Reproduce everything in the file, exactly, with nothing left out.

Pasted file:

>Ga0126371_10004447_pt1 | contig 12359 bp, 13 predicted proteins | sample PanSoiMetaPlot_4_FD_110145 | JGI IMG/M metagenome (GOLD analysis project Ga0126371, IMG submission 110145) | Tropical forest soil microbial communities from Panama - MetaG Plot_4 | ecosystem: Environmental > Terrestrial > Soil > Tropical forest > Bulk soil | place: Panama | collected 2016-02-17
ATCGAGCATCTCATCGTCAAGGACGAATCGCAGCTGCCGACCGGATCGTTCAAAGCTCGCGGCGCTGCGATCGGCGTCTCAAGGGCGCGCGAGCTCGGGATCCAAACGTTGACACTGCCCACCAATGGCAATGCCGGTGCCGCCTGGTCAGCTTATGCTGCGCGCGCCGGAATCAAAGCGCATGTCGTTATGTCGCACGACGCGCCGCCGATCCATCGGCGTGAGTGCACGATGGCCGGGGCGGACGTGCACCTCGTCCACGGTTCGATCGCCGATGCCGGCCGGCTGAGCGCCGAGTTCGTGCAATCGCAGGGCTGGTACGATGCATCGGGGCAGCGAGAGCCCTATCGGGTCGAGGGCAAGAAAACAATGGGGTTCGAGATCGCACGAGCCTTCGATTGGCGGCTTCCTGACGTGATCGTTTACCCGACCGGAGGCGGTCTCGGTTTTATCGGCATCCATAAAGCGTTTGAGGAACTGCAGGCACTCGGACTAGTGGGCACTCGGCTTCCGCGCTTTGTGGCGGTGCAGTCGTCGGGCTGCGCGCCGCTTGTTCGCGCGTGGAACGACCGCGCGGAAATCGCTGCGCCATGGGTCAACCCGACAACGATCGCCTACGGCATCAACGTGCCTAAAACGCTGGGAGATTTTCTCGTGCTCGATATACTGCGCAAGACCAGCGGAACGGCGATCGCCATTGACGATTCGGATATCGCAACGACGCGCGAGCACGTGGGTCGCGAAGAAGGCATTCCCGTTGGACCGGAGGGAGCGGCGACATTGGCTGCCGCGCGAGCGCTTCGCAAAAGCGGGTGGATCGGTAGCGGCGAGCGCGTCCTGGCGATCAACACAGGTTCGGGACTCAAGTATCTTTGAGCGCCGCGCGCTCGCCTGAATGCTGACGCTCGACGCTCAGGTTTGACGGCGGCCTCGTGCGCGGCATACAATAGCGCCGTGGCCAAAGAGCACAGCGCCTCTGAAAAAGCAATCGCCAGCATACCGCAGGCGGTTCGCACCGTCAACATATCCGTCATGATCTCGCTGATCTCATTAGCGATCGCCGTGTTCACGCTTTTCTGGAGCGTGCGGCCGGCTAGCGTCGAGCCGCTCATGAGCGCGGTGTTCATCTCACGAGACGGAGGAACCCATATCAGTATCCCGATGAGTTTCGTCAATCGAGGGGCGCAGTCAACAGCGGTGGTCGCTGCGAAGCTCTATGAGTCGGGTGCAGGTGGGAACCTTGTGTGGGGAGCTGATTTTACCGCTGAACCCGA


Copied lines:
>Ga0126371_10004447_pt1 | contig 12359 bp, 13 predicted proteins | sample PanSoiMetaPlot_4_FD_110145 | JGI IMG/M metagenome (GOLD analysis project Ga0126371, IMG submission 110145) | Tropical forest soil microbial communities from Panama - MetaG Plot_4 | ecosystem: Environmental > Terrestrial > Soil > Tropical forest > Bulk soil | place: Panama | collected 2016-02-17
ATCGAGCATCTCATCGTCAAGGACGAATCGCAGCTGCCGACCGGATCGTTCAAAGCTCGCGGCGCTGCGATCGGCGTCTCAAGGGCGCGCGAGCTCGGGATCCAAACGTTGACACTGCCCACCAATGGCAATGCCGGTGCCGCCTGGTCAGCTTATGCTGCGCGCGCCGGAATCAAAGCGCATGTCGTTATGTCGCACGACGCGCCGCCGATCCATCGGCGTGAGTGCACGATGGCCGGGGCGGACGTGCACCTCGTCCACGGTTCGATCGCCGATGCCGGCCGGCTGAGCGCCGAGTTCGTGCAATCGCAGGGCTGGTACGATGCATCGGGGCAGCGAGAGCCCTATCGGGTCGAGGGCAAGAAAACAATGGGGTTCGAGATCGCACGAGCCTTCGATTGGCGGCTTCCTGACGTGATCGTTTACCCGACCGGAGGCGGTCTCGGTTTTATCGGCATCCATAAAGCGTTTGAGGAACTGCAGGCACTCGGACTAGTGGGCACTCGGCTTCCGCGCTTTGTGGCGGTGCAGTCGTCGGGCTGCGCGCCGCTTGTTCGCGCGTGGAACGACCGCGCGGAAATCGCTGCGCCATGGGTCAACCCGACAACGATCGCCTACGGCATCAACGTGCCTAAAACGCTGGGAGATTTTCTCGTGCTCGATATACTGCGCAAGACCAGCGGAACGGCGATCGCCATTGACGATTCGGATATCGCAACGACGCGCGAGCACGTGGGTCGCGAAGAAGGCATTCCCGTTGGACCGGAGGGAGCGGCGACATTGGCTGCCGCGCGAGCGCTTCGCAAAAGCGGGTGGATCGGTAGCGGCGAGCGCGTCCTGGCGATCAACACAGGTTCGGGACTCAAGTATCTTTGAGCGCCGCGCGCTCGCCTGAATGCTGACGCTCGACGCTCAGGTTTGACGGCGGCCTCGTGCGCGGCATACAATAGCGCCGTGGCCAAAGAGCACAGCGCCTCTGAAAAAGCAATCGCCAGCATACCGCAGGCGGTTCGCACCGTCAACATATCCGTCATGATCTCGCTGATCTCATTAGCGATCGCCGTGTTCACGCTTTTCTGGAGCGTGCGGCCGGCTAGCGTCGAGCCGCTCATGAGCGCGGTGTTCATCTCACGAGACGGAGGAACCCATATCAGTATCCCGATGAGTTTCGTCAATCGAGGGGCGCAGTCAACAGCGGTGGTCGCTGCGAAGCTCTATGAGTCGGGTGCAGGTGGGAACCTTGTGTGGGGAGCTGATTTTACCGCTGAACCCGA